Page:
A new tool is available for free to anyone with a computer and Internet access who is interested in learning about the effects of changing land use on a particular tract of forest or farm land in Virginia.
The free software program, called InFOREST, was developed by the Virginia Department of Forestry in partnership with Virginia Tech and the Department of Game and Inland Fisheries with funding from Dominion Virginia Power and a U.S. Forest Service grant.
“InFOREST will enable city and county planners, landowners or anyone interested in understanding how land-cover changes impact nutrient and sediment loading to our streams and rivers,” said Buck Kline, director of forestland conservation at the Virginia Department of Forestry. “Until now, this kind of information has been available primarily to individuals who are savvy enough to run models. InFOREST is a user-friendly software tool that enables many users to access and run the various models that estimate ecosystem services.”
Program users can do basic mapping and view various layers with InFOREST. These layers include: aerial imagery; topography; streets and roads; watershed boundaries, and a forest conservation value layer. In addition to mapping, users can estimate various ecosystem services, such as carbon sequestration from forests and nutrient and sediment runoff from various land covers.
Taking information entered into the program by an individual, InFOREST uses a complex set of models to provide an estimate of ecosystem services associated with a proposed change of land use. Planners, landowners and citizens will be able to better determine how to mitigate any negative impacts that would result if the land use were changed.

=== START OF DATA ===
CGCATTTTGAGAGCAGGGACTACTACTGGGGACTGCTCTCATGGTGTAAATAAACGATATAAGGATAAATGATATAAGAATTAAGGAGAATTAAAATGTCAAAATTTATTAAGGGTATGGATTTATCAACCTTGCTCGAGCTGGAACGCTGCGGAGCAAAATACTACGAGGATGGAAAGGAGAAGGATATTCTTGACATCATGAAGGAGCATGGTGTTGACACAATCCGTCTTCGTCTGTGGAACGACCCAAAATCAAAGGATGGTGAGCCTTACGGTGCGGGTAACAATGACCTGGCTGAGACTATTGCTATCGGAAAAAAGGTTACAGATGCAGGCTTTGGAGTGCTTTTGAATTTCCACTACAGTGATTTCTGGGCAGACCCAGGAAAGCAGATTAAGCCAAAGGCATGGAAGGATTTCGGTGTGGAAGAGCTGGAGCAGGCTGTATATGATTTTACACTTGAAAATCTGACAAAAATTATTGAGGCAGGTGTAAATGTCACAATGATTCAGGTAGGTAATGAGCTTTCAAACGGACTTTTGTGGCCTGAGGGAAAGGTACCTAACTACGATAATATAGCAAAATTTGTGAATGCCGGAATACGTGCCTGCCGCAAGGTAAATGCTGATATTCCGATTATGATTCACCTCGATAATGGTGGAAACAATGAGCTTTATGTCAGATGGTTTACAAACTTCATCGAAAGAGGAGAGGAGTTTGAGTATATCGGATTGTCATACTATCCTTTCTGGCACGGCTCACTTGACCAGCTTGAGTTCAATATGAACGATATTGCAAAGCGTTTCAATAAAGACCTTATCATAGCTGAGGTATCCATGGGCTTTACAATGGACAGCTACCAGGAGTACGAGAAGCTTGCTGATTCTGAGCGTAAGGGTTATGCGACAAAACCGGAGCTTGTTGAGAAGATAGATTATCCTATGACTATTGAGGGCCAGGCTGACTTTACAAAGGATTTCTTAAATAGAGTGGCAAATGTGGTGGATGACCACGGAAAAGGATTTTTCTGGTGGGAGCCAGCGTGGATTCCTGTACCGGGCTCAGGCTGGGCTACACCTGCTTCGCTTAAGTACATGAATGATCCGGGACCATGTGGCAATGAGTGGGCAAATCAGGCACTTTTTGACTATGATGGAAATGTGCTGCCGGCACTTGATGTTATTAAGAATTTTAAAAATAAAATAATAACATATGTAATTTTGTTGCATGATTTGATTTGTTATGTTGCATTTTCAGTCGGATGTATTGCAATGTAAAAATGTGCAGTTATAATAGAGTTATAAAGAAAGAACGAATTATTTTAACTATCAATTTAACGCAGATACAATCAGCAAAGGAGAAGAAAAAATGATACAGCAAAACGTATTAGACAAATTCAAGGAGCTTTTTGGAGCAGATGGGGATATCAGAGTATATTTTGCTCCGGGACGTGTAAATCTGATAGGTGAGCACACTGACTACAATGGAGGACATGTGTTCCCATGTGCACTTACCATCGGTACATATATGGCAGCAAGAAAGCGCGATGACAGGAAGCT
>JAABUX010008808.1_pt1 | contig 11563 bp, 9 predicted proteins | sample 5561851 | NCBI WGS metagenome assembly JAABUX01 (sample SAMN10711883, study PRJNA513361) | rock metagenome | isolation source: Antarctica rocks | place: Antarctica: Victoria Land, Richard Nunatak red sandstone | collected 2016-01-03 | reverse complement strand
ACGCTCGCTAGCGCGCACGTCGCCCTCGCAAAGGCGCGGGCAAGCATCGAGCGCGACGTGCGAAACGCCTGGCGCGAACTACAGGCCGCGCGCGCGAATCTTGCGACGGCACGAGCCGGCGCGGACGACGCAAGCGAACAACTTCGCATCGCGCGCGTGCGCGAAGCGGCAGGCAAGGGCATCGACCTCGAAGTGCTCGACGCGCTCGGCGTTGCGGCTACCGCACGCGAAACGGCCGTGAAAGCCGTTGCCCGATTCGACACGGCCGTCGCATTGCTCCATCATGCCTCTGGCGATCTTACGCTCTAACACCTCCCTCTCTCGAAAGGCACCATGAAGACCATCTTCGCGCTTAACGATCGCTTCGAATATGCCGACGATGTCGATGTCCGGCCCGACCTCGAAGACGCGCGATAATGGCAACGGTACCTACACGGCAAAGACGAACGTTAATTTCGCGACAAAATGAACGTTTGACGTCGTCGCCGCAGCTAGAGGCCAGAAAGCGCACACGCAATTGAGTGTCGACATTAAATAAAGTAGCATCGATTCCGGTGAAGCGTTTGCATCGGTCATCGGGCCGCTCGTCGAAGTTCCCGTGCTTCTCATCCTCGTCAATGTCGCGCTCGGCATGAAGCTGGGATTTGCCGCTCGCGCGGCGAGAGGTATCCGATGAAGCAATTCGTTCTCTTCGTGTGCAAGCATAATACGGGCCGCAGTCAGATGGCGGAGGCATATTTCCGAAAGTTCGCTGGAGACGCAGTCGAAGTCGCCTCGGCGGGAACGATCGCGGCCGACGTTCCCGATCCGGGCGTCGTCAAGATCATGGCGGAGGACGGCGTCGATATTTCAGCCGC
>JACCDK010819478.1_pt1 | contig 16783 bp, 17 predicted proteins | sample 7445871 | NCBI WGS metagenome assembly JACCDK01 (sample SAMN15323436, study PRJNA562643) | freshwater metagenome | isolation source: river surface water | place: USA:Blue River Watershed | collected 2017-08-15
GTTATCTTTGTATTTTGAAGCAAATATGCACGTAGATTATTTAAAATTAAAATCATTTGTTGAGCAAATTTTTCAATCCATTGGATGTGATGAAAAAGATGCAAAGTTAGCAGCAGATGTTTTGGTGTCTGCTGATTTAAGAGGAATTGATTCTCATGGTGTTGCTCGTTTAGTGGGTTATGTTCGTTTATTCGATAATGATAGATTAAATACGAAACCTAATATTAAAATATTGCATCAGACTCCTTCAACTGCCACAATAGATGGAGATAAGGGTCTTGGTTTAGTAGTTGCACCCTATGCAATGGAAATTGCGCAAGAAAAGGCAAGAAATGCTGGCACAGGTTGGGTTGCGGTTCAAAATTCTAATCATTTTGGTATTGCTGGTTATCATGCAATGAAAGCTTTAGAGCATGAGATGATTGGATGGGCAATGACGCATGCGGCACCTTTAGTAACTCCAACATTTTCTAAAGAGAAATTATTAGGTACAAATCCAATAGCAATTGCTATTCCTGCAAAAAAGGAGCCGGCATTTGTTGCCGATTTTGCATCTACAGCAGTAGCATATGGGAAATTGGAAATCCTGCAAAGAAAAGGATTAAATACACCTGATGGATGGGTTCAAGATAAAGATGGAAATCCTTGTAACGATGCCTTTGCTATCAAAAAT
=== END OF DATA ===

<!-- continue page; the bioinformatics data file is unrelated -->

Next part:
Prof. Randolph Wynne at Virginia Tech said, “Using the MEASURES suite of ecosystem services tools developed by Virginia Tech for InFOREST, landowners, managers and diverse stakeholders can estimate the carbon sequestered and the sediment and nutrients delivered to receiving streams using scientifically vetted, best-of-breed models for a wide variety of land use and management scenarios.”
VDOF’s area forester in Spotsylvania County, Tom Snoddy, said, “I recently had an opportunity to look at InFOREST, and I think it will work well for landowners as well as consulting foresters and loggers. As with any new program, there is a learning curve, but I found the features of this program to be very user friendly.”
Karen Firehock, director of the Green Infrastructure Center Inc., said, “InFOREST is an easy-to-use, practical tool that anyone can apply to model different land-use scenarios to reduce pollution impacts. We’ve used the nutrient and sediment runoff calculator to show developers how to reduce their pollutant loadings by 50 percent and to show counties how to use the tool to help landowners to minimize impacts to drinking water reservoirs.”
Lowell Ballard, director of geospatial solutions for Timmons Group, said, “Timmons has been a proud partner in this important project. We believe InFOREST will be of great value to landowners, planners and developers as they work through difficult decisions regarding land use.”